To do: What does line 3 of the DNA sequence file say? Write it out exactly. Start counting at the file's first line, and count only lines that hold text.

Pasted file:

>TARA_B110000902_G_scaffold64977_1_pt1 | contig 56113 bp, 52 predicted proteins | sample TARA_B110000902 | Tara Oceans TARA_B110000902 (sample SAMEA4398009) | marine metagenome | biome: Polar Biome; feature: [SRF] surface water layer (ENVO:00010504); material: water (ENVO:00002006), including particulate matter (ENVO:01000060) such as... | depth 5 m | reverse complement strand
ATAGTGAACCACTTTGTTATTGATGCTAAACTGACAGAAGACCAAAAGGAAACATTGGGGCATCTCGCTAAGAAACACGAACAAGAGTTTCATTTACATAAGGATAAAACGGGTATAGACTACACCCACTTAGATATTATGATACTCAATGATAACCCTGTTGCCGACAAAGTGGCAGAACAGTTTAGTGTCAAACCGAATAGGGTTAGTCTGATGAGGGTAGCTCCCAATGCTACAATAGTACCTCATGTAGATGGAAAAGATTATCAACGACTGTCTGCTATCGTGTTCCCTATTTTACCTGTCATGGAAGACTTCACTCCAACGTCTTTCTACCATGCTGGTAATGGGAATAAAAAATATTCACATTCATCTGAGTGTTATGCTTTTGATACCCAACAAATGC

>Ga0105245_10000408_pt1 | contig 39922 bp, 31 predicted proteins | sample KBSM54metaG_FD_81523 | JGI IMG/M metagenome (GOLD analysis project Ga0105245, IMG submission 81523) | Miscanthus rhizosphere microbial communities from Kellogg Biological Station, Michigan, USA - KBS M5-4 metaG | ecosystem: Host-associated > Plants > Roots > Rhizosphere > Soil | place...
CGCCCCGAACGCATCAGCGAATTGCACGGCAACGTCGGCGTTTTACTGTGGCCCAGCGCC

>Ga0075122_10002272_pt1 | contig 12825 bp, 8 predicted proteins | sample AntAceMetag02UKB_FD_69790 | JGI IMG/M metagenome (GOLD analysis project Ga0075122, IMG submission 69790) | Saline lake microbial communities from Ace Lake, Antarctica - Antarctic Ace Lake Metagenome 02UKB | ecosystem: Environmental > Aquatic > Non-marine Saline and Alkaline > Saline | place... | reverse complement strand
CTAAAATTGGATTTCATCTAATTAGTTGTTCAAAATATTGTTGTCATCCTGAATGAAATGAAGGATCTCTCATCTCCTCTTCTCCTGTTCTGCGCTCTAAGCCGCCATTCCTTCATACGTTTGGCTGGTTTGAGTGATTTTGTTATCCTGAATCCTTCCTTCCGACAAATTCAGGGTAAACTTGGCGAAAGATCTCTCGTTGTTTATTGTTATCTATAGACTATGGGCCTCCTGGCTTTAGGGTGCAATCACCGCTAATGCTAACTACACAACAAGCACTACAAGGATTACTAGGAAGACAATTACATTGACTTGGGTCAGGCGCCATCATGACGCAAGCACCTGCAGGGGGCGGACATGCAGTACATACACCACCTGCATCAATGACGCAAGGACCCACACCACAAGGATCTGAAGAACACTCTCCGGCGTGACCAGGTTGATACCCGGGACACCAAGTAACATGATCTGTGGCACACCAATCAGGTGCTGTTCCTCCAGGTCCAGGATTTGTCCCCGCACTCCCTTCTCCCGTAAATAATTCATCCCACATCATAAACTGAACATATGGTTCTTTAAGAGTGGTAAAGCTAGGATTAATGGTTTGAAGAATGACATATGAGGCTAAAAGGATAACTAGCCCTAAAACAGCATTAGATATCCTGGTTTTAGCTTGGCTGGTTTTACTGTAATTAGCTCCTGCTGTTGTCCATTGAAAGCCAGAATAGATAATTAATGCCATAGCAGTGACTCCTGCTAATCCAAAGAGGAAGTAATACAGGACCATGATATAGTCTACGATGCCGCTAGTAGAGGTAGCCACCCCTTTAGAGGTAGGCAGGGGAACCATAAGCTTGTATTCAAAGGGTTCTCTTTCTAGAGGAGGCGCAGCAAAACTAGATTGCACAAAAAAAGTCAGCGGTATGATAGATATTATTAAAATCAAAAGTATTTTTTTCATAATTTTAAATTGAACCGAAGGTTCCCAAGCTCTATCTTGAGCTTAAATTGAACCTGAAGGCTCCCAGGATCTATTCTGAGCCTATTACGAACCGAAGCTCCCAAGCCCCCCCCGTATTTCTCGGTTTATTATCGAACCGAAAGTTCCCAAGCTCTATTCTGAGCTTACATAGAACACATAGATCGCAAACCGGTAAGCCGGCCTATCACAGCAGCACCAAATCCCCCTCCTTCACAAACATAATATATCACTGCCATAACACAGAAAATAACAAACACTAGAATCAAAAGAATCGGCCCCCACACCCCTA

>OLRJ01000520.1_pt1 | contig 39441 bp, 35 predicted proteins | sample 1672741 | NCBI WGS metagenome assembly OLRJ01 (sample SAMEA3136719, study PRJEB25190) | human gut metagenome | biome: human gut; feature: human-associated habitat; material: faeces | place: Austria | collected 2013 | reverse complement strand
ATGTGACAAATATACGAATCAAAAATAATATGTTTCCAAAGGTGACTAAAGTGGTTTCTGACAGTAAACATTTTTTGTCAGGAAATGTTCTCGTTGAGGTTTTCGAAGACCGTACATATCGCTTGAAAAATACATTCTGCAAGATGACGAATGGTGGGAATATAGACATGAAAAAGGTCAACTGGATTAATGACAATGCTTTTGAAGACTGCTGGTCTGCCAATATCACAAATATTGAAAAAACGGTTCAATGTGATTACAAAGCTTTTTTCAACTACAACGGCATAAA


>Ga0105245_10000408_pt1 | contig 39922 bp, 31 predicted proteins | sample KBSM54metaG_FD_81523 | JGI IMG/M metagenome (GOLD analysis project Ga0105245, IMG submission 81523) | Miscanthus rhizosphere microbial communities from Kellogg Biological Station, Michigan, USA - KBS M5-4 metaG | ecosystem: Host-associated > Plants > Roots > Rhizosphere > Soil | place...